Dom0 hosts the GUI domain and controls the graphics device, as well as input devices, such as the keyboard and mouse. The GUI domain runs the X server, which displays such things as the user desktop, and the window manager, which allows the user to start and stop the applications and manipulate their windows.
AppVMs are VMs used for hosting user applications, such as a web browser, an e-mail client, or a text editor. For security purposes, these apps can be grouped into different domains (e.g. “personal,” “work,” “shopping,” “bank,” etc.). The security domains are implemented separately. Think of VMs as being isolated from each other as if they were separate physical computers.
The network mechanism is the one most exposed to security attacks. For this reason, it is isolated in a separate, unprivileged VM, called the Network Domain. An additional proxy VM is used for advanced networking configuration.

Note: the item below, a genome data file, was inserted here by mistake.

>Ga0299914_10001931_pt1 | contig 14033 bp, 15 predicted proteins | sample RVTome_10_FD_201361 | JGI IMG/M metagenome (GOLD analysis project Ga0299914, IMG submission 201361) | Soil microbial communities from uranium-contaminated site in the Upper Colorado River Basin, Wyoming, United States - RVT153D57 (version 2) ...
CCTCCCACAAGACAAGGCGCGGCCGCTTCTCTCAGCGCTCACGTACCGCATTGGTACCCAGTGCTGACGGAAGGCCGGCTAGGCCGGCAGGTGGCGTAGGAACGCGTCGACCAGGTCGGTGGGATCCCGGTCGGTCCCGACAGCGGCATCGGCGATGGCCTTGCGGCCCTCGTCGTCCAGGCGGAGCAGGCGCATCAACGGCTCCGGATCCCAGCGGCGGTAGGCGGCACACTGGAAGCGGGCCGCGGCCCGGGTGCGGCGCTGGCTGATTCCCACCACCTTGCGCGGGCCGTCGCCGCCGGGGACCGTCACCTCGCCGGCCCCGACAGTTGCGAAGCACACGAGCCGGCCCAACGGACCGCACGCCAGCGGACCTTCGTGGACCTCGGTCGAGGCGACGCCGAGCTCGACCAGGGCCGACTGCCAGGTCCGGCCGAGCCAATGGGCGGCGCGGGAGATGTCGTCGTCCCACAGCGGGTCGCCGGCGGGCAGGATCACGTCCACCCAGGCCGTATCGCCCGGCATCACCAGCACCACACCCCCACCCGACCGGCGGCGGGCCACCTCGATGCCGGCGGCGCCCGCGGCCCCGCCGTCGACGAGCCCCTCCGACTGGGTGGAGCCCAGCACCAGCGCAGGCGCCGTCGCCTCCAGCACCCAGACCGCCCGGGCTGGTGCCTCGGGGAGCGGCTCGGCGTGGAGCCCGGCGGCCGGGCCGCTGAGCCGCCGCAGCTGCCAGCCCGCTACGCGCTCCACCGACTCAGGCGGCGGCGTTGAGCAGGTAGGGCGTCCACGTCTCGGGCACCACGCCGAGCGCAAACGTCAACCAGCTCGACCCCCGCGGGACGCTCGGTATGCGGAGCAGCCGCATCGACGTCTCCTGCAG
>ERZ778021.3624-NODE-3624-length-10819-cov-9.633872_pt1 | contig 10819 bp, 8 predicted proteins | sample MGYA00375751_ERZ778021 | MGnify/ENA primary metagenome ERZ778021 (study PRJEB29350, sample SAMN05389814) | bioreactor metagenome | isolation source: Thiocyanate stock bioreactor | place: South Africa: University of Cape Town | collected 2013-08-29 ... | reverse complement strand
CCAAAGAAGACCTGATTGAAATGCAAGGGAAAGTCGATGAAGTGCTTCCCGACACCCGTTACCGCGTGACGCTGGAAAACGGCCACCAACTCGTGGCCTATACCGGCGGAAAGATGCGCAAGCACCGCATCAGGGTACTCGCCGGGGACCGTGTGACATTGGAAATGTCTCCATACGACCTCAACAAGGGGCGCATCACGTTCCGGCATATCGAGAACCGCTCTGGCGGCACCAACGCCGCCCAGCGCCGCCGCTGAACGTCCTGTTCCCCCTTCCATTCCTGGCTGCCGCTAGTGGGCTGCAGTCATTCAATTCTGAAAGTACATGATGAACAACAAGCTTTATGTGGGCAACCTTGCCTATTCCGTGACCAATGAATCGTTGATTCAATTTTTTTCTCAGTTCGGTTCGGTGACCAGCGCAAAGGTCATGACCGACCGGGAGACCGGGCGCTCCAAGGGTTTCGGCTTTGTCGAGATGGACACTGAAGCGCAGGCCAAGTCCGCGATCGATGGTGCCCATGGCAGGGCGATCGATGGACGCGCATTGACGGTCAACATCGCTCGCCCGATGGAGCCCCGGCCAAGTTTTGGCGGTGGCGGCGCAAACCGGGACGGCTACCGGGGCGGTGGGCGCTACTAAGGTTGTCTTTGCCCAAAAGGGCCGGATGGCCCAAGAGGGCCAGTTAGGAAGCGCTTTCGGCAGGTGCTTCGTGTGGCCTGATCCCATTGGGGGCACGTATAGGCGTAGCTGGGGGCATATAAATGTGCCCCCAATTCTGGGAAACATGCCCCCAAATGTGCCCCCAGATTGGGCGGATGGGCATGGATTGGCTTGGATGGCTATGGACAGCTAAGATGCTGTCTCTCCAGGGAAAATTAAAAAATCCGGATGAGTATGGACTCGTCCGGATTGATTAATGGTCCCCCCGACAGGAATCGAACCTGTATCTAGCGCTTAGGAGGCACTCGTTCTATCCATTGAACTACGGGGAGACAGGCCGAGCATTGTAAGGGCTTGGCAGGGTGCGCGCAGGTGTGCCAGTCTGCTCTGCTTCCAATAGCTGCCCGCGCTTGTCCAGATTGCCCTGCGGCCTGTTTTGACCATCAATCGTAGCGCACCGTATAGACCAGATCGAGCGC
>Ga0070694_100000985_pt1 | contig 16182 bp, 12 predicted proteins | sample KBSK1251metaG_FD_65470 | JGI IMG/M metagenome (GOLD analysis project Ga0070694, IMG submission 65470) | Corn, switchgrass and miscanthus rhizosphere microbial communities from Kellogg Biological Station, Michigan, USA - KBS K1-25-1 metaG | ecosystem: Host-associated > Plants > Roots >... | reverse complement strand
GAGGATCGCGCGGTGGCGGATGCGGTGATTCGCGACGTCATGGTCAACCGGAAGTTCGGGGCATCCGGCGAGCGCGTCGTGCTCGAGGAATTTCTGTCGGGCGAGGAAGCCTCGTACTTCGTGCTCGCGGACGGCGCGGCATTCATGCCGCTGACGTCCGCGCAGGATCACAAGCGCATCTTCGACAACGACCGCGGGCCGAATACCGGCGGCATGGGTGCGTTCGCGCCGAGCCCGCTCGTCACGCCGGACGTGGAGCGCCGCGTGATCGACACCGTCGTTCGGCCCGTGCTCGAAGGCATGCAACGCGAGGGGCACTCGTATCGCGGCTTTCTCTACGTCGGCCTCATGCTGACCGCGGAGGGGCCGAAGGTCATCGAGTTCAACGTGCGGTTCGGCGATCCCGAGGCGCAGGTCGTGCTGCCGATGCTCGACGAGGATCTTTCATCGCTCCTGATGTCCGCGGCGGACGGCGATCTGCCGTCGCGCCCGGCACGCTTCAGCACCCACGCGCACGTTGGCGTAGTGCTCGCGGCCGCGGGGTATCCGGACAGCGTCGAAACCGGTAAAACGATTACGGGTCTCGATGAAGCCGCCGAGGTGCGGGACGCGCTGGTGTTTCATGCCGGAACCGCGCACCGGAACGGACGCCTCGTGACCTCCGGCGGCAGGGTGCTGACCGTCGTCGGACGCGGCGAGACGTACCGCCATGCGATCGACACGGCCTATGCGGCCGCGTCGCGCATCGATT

Disk space is saved by virtue of assorted VMs sharing the same root file system in a read-only mode. Separate disk storage is only allocated for the user’s directory and per-VM settings. This allows software installation and updates to be centralized. Of course, some software can only be installed on a specific VM. Encryption is used to protect the file systems, so that the storage domain cannot read confidential data owned by other domains.
Among the domains or VM’s on Qubes OS, the NetworkVM is known to be the most vulnerable to attack vectors. Also, within the AppVM, a user is more likely to be attacked by viruses, Trojans, keyloggers, and other types of malware. Thus, it is the chief reason why the developers of Qubes decided to increase the proximity between the Dom0 and the NetworkVM.
It seems that the developers of Qubes believe that the best way to protect the Dom0 from keyloggers or Trojans is separate it from the AppVM. In theory, we can assert that it is at least safe to operate on Qubes, but this isn’t always the case.
Is it Safe?